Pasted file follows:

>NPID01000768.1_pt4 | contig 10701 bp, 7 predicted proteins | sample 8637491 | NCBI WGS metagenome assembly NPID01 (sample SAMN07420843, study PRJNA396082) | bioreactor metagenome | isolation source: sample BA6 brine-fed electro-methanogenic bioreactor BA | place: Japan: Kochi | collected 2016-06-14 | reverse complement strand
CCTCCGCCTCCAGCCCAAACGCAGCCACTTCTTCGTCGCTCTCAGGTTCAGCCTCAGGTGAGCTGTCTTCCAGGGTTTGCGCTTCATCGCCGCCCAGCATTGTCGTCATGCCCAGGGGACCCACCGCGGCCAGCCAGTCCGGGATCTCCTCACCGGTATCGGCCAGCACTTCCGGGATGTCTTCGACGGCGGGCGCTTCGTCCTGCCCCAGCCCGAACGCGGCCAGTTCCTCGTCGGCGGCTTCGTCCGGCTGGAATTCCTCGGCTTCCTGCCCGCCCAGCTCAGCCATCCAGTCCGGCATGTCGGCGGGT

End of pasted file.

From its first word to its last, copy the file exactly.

>NPID01000768.1_pt4 | contig 10701 bp, 7 predicted proteins | sample 8637491 | NCBI WGS metagenome assembly NPID01 (sample SAMN07420843, study PRJNA396082) | bioreactor metagenome | isolation source: sample BA6 brine-fed electro-methanogenic bioreactor BA | place: Japan: Kochi | collected 2016-06-14 | reverse complement strand
CCTCCGCCTCCAGCCCAAACGCAGCCACTTCTTCGTCGCTCTCAGGTTCAGCCTCAGGTGAGCTGTCTTCCAGGGTTTGCGCTTCATCGCCGCCCAGCATTGTCGTCATGCCCAGGGGACCCACCGCGGCCAGCCAGTCCGGGATCTCCTCACCGGTATCGGCCAGCACTTCCGGGATGTCTTCGACGGCGGGCGCTTCGTCCTGCCCCAGCCCGAACGCGGCCAGTTCCTCGTCGGCGGCTTCGTCCGGCTGGAATTCCTCGGCTTCCTGCCCGCCCAGCTCAGCCATCCAGTCCGGCATGTCGGCGGGT